Following the success of her National Book Award– and Printz Award–winning debut novel, The Poet X, which was written in verse, Elizabeth Acevedo addresses teen motherhood and identity in her sophomore effort, With the Fire on High (HarperTeen, out now). “In the children’s category, we have books where [teens] are trying to decide whether to keep a child, but I really wanted to look at a character who had already made that decision. I wanted to explore what happens next,” Acevedo says about the inspiration for her new novel.

The book follows 17-year old Afro–Puerto Rican and African-American Emoni Santiago as she balances motherhood, school, an unsatisfying fast-food job, and her dreams of a career in the culinary arts. Emoni is in her senior year of high school when the story picks up, and she isn’t sure if she has the same kinds of choices that her classmates have because she’s also a parent,” Acevedo says. “I wanted to treat this subject matter with dignity and tenderness. I wanted a young woman of color to triumph and have hope. I wanted to turn the tropes about inner-city women with kids on their head.”

Emoni’s mother died in childbirth, and Emoni’s relationship with her father, who lives in Puerto Rico, is tenuous. “When you grow up like that, there’s a longing for memory and for an inheritance of stories about who you are,” Acevedo says. To explore this experience, she plays with Emoni’s skill as a chef whose creations evoke nostalgia and memory for the eater. “Emoni’s food doesn’t bring up feelings for her, but that’s what she’s looking for,” Acevedo says. “She’s trying to find history and create a mythology of who she is through her cooking, but she can only evoke that sense of memory for everyone else. Her desire, her searching, goes into what she cooks. She wants to remember, wants to know, wants to use an ingredient as a way to look back and create a window into the past.”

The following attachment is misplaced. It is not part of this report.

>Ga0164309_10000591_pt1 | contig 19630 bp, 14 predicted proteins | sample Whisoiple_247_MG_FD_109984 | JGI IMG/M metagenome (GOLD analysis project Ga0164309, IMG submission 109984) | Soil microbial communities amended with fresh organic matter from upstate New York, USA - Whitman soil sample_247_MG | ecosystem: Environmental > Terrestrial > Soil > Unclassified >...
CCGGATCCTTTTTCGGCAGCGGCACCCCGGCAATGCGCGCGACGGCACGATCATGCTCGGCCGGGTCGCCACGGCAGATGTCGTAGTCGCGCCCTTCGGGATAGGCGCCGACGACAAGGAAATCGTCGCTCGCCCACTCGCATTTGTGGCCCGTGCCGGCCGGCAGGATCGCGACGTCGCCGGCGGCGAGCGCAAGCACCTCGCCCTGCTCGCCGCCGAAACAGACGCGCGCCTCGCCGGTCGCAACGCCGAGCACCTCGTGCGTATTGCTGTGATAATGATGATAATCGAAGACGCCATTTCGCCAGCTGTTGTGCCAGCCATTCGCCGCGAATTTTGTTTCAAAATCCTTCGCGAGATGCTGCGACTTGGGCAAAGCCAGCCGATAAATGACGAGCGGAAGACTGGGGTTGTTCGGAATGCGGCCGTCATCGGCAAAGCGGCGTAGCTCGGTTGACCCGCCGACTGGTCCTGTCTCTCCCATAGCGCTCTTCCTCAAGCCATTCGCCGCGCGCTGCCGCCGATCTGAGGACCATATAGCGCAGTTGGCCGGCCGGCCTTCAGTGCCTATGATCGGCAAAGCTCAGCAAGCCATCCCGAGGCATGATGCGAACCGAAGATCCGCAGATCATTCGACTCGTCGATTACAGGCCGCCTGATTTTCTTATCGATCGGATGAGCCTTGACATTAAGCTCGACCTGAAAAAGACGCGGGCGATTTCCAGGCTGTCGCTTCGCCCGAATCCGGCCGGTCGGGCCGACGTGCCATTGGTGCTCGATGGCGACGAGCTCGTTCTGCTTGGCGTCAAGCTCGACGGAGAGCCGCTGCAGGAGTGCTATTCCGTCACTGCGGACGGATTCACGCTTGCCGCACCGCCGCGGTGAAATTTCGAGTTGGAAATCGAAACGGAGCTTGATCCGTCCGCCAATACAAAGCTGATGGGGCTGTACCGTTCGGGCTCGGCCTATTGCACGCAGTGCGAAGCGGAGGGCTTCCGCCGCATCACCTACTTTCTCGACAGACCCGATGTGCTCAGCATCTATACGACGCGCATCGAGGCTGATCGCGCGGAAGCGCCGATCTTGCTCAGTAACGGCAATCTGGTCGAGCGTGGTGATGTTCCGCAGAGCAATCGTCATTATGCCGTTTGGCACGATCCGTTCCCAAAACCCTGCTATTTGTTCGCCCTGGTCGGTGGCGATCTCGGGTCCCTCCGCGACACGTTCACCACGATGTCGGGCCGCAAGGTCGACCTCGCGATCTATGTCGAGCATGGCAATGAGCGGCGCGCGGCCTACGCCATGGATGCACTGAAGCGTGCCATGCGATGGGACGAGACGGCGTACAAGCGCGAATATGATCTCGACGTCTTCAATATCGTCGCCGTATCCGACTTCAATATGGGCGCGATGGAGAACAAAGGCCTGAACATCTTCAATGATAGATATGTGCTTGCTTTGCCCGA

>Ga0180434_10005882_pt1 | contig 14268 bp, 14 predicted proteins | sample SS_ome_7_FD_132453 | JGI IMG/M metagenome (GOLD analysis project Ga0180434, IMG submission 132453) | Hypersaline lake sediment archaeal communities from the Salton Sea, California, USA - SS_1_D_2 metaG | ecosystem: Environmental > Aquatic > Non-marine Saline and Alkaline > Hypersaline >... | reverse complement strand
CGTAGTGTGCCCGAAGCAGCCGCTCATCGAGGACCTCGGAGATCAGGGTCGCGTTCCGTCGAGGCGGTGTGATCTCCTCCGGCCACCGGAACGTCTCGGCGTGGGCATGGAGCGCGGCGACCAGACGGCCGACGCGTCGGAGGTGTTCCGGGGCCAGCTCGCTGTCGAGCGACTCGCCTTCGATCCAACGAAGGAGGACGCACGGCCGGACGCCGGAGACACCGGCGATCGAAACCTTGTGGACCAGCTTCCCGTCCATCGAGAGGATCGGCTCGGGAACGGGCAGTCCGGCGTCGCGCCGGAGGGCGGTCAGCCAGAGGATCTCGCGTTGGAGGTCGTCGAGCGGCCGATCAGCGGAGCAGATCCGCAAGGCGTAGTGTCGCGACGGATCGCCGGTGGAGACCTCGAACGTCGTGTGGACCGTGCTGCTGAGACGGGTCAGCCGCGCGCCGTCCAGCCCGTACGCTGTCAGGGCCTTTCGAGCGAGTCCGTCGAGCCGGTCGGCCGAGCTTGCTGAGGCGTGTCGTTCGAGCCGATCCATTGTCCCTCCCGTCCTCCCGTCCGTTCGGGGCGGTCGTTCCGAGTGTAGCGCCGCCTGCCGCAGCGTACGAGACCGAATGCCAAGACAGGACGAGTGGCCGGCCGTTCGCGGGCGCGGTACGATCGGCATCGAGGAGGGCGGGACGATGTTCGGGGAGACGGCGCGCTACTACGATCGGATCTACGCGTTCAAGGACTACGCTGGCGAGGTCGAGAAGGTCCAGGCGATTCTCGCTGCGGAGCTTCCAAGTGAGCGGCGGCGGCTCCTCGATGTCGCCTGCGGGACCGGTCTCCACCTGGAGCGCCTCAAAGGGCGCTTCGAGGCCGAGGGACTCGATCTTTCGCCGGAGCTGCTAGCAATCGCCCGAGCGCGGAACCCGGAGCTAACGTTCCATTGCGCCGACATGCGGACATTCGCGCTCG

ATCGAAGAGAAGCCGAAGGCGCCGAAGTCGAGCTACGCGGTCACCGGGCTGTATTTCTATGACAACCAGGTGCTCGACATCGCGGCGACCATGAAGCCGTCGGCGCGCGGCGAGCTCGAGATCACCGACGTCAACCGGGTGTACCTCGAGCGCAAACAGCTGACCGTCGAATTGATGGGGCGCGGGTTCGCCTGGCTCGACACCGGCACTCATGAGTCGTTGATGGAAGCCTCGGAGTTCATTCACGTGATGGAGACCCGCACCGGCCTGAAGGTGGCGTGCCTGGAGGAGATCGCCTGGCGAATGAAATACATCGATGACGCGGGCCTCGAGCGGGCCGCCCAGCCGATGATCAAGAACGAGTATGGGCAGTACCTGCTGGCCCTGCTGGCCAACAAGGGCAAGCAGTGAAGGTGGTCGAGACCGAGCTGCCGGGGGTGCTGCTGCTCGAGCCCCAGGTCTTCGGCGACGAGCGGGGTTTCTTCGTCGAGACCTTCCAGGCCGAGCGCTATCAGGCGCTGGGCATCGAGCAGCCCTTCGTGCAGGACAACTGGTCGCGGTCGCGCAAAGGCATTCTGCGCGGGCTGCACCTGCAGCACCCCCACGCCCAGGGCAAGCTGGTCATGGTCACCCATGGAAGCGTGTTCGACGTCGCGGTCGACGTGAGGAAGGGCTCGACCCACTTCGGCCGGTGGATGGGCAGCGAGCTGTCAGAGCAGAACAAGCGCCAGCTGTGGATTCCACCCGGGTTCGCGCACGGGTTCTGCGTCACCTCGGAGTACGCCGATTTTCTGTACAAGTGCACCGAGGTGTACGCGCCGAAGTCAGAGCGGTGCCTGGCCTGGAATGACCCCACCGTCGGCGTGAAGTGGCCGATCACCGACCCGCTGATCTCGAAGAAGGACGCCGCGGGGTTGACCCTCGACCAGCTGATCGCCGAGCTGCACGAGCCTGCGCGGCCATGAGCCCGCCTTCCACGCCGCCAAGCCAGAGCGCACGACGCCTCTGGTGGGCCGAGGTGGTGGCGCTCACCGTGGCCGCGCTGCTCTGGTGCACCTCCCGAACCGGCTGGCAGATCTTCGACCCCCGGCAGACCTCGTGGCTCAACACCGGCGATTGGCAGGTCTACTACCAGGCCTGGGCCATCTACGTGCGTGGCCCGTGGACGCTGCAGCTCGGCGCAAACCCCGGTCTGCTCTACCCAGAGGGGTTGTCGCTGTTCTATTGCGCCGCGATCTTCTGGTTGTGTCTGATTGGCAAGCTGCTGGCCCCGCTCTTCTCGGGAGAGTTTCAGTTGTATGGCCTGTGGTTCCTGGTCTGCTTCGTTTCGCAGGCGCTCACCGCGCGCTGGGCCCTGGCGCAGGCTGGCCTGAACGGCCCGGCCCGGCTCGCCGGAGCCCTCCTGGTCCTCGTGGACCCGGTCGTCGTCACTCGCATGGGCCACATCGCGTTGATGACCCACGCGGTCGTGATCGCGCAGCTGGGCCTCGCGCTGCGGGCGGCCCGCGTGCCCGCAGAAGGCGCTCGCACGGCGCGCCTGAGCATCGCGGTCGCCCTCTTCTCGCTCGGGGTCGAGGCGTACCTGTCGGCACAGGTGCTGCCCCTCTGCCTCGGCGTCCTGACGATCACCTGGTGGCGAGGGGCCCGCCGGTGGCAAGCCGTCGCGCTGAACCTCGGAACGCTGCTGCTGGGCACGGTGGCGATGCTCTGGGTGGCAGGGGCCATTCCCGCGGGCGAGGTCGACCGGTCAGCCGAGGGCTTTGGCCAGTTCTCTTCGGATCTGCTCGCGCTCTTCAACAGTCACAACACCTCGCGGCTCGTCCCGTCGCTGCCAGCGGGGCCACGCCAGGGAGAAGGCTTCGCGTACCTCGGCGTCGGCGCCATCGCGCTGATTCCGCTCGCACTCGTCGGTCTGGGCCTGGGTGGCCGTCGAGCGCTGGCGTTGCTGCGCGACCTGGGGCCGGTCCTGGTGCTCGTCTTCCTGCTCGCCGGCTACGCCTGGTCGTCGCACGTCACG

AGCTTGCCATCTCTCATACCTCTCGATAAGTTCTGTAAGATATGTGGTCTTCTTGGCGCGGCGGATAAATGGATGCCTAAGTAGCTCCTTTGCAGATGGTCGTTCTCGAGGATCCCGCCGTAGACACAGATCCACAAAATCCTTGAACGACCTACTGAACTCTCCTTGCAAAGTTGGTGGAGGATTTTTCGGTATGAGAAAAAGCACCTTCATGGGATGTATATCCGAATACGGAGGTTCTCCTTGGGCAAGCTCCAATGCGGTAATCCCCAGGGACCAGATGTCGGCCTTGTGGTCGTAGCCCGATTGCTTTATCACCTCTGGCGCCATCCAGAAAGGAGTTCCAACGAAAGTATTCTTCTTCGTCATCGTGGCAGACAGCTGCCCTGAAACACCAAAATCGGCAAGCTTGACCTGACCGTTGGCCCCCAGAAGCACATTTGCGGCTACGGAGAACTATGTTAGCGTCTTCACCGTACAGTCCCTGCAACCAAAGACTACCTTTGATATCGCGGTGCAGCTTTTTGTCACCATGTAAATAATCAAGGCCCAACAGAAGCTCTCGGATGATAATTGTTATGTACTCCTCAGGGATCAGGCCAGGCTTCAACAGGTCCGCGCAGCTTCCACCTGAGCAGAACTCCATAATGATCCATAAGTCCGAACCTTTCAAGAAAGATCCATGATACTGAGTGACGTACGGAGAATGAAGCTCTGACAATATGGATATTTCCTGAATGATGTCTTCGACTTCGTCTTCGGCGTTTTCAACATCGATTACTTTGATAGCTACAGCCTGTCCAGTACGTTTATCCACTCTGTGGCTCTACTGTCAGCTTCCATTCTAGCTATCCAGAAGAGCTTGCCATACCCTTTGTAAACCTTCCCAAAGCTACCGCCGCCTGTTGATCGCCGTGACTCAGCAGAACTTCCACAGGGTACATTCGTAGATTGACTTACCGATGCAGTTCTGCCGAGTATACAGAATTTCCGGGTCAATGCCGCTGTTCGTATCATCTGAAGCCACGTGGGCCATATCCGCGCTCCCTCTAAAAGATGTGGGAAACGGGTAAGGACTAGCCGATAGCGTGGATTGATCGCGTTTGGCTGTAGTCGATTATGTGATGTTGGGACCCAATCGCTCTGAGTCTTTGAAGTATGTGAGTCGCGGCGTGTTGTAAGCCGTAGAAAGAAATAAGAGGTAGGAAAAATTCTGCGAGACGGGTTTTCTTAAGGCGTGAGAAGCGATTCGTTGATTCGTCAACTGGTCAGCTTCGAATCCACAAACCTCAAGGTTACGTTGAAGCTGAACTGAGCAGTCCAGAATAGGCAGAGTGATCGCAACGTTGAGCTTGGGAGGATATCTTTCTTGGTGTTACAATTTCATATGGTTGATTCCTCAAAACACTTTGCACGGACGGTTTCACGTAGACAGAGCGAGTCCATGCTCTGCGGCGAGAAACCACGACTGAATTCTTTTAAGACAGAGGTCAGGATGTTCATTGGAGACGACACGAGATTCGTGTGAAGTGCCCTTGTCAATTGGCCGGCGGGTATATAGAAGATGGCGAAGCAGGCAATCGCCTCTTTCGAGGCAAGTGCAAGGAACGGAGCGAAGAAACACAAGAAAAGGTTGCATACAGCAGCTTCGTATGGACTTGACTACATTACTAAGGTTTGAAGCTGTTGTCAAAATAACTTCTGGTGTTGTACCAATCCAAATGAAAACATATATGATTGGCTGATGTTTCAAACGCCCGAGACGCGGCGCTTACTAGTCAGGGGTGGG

Although she is best known for her poetry, Acevedo decided to write With the Fire on High in prose. “Emoni’s story has a lot more action [than The Poet X], the conflicts are different, and there are a lot of characters,” she says. “I find it incredibly hard to pull off that kind of cast and that kind of narrative arc through verse because there’s a lot that you lose.” Verse, she says, can work for settings but not for long descriptions. She also wanted to have more dialogue in this novel because readers “need to hear how Emoni speaks and code-switches.”

Acevedo hopes that Emoni’s journey shows readers that it’s possible to “figure things out on their own terms,” but she also expresses hope that readers will be encouraged to look at the communities around them with grace and a righteous fury that asks how these places can be made better. “My books do highlight the gender roles, gentrification, and poverty of specific areas,” Acevedo says. “I want readers to question what it means that we have all this brilliance in parts of the country that goes unnoticed. It happens that both of my characters are brilliant and talented at the things they love to do, but I didn’t do that to show them as exceptions. They are not exceptional in these ways; they are one of many kids who have that spark. Let’s not forget these young people. Let’s not deny them what they need: stories that are full of love and are gentle and hopeful and funny.”